So what do we have? Three Gods? A committee? No - we started off insisting there is only one. How about one big God and a couple of lesser ones? No, that means more than one again. How about one God who is revealed in three different ways - first as creator and law-giver, then as redeemer, and finally as sustainer? God would assume different roles or "modes" depending on what was needed at the moment. Sounds promising, but it leaves the dangerous possibility that someone might think of the good and loving God, the Son, coming to rescue poor you and me from the mean and angry God, the Father, who would like nothing better than to see us roast in the fires of Hell for all eternity. Not a good explanation.

So what then? The church did about all that it COULD do - it affirmed that, in a mysterious way, all three understandings of God ARE GOD. No way to separate any one part from another. One God who has three distinct ways of being God...in the traditional language, "Father, Son, and Holy Spirit." As one writer has it,

If we want to know what the Father wills and does, then we have to look at what the Son wills and does; for the Father and the Son are one God. If we want to recognize the presence of the Holy Spirit in us and among us, we have to look at what the Father and the Son are like; for the Holy Spirit IS the Spirit of the Father and the Son, and any "spirit" which contradicts or ignores God the Father in Christ cannot possibly be the HOLY SPIRIT.(9)

Are you getting the message? If we want to know God, we will only become truly acquainted by meeting God as Father AND as Son AND as Holy Spirit.

Someone has suggested that the doctrine of the Trinity is rather like Einstein's theory of relativity - it is easy to say but impossible to comprehend. To be painfully honest, we do not even know if that is all there is to God. The Trinity is what God has chosen to reveal: it is only a glimpse.(10) To describe the tip of the iceberg above the water is not to describe the entire iceberg. So we Christians affirm the Trinity, not as a complete explanation of God, but simply as a way of describing what we know so far.

Fortunately, the glimpse we have does offer us a great deal, and it helps answer the question about God with which we wrestled at the beginning of all this. The God we worship is the all-powerful maker of the universe. This same God is concerned not just with the whirling of the planets, but also with itsy-bitsy me and you, loving us so devotedly that scripture says even the hairs on our heads are numbered. And if we ever wondered about God's continued presence with us, think about that hair thing and realize that, for lots of us, that total keeps changing - God has to be here just to keep up <Grin>.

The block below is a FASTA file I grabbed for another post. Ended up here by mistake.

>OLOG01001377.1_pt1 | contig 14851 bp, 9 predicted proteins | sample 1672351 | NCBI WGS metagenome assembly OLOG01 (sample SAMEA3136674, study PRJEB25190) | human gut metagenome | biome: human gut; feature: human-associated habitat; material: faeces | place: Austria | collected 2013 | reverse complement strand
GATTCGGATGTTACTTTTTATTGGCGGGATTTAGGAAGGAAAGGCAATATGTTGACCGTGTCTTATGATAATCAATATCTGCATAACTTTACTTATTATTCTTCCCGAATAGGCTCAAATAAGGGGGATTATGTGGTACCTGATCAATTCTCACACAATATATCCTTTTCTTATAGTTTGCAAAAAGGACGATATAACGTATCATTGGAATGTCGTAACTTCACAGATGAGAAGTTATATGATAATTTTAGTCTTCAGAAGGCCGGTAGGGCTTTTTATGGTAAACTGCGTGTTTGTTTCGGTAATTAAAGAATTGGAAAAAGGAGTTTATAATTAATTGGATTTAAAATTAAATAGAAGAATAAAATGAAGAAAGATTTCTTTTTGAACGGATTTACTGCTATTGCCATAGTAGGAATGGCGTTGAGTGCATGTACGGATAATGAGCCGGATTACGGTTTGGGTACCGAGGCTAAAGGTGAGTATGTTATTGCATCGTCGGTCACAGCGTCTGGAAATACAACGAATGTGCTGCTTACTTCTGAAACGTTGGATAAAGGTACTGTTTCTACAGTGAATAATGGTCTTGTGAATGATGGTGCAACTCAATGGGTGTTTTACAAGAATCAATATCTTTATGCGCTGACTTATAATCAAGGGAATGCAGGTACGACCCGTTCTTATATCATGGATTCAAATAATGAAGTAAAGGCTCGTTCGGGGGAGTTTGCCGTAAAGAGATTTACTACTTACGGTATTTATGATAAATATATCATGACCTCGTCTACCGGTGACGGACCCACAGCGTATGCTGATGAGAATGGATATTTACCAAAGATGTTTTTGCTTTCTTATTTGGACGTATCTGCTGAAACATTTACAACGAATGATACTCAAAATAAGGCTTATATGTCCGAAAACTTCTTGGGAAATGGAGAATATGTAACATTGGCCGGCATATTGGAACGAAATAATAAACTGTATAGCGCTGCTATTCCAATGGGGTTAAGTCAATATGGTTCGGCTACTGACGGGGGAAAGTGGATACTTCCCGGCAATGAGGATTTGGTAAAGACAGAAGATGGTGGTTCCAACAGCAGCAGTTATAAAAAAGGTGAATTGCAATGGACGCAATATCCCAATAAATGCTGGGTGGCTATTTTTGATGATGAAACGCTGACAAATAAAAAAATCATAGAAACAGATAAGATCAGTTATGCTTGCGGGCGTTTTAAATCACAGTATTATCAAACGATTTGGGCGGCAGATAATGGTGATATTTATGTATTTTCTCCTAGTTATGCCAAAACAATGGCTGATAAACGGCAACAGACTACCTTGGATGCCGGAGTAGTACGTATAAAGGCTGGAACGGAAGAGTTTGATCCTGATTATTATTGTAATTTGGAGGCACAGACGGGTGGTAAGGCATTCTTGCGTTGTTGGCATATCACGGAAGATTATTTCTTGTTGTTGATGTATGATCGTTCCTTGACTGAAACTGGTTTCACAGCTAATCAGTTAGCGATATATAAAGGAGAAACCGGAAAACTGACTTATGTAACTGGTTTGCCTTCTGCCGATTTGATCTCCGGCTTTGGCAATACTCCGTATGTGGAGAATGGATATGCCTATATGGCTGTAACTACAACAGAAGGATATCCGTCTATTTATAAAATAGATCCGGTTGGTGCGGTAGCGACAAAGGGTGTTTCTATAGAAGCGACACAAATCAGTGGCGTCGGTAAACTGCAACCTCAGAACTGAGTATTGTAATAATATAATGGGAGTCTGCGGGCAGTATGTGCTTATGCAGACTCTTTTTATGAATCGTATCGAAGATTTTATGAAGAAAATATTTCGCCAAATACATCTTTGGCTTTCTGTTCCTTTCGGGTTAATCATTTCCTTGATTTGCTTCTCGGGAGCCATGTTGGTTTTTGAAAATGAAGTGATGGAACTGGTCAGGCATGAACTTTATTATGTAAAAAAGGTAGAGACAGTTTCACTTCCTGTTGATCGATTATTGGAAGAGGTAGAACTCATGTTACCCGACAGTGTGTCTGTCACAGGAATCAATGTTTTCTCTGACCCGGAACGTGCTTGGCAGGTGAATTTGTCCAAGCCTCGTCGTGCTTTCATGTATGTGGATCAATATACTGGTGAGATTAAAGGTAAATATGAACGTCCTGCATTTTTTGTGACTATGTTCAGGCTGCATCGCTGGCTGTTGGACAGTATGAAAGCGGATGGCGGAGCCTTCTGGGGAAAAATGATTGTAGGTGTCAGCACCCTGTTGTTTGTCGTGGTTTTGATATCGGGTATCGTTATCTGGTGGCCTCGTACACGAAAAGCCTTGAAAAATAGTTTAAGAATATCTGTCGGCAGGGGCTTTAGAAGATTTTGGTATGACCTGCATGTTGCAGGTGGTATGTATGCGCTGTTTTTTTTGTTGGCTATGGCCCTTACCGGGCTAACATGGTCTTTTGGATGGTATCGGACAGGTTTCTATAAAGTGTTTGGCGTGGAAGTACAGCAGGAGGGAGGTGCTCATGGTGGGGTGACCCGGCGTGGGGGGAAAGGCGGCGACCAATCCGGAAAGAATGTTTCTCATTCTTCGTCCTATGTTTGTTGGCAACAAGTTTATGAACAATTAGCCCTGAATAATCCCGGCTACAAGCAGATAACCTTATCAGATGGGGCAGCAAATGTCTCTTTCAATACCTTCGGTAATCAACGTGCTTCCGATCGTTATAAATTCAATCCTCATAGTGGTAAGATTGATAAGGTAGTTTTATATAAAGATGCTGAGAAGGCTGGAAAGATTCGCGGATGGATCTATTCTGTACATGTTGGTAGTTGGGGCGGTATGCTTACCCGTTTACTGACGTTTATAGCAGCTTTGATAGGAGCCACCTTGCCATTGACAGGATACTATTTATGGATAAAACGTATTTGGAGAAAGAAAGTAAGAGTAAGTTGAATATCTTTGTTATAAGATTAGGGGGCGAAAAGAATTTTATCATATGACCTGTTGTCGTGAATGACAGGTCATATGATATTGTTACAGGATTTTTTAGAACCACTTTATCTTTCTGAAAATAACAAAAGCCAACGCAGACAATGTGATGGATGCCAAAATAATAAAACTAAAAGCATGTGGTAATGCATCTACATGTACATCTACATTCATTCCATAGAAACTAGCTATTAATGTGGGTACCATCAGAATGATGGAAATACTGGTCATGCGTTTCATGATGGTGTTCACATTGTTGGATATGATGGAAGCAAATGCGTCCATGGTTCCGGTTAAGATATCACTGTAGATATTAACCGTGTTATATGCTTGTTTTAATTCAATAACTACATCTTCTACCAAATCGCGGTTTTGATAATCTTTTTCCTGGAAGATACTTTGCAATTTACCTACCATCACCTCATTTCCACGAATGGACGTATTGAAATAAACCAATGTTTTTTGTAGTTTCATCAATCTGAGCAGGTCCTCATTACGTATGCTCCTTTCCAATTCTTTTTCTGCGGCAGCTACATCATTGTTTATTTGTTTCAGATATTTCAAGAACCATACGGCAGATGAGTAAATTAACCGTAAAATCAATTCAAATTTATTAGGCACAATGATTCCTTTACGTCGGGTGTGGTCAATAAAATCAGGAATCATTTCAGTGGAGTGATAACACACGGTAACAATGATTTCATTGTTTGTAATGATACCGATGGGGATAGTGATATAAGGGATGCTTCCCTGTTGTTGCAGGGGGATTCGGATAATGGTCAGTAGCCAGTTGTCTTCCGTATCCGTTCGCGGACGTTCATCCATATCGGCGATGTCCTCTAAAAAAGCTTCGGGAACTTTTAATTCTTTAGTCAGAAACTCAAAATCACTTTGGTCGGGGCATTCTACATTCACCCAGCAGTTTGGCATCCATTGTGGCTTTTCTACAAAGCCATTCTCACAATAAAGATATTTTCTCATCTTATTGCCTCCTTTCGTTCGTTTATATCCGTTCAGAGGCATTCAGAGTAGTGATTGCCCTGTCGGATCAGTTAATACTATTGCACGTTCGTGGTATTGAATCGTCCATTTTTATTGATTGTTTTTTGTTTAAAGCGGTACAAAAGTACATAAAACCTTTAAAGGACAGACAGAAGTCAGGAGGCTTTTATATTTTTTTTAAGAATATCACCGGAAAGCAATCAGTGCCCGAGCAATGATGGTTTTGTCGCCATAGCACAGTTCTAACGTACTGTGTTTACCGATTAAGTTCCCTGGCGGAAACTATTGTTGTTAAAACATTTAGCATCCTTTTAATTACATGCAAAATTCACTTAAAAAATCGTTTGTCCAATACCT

These are not new issues. The church has been wrestling with them since the beginning, and every culture and every generation continues with the process. Harold Bloom in his book The American Religion(11) says that American Christians have made only one distinctive contribution to this ongoing development of theology. Theology has always stated, says Bloom, that we have a need to be with God, that we ought to spend our lives on this earth getting to know God, obeying God, and living with God. American Christianity, says Bloom, has come up with the notion that God has an even greater desire to be with us. God is pleased with us, and, in fact, is just dying (literally - in the crucifixion) to pal around with us. Hmm.

I think Bloom is on to something. Years ago, (long before I went to seminary) I recall being in a Sunday School class and hearing the question raised by the teacher, What would you do if the Lord Jesus Christ walked in this room right now? One class member responded that he would go over to him, extend a hand and greet him as a long-lost dearly-beloved old friend. Several others agreed that they might do the same. Our minister, who happened to be in the class this particular day, was then asked what HE would do. He said, "I would fall on my knees and declare, "My Lord and my God."

Why the difference? Frankly, the pastor had a more carefully developed understanding of theology than the rest of the class (and why not - he had studied more). As a classical theologian might put it, he understood both IMMANENCE, God's nearness, and TRANSCENDENCE, God's distance and otherness. God is God, not our buddy.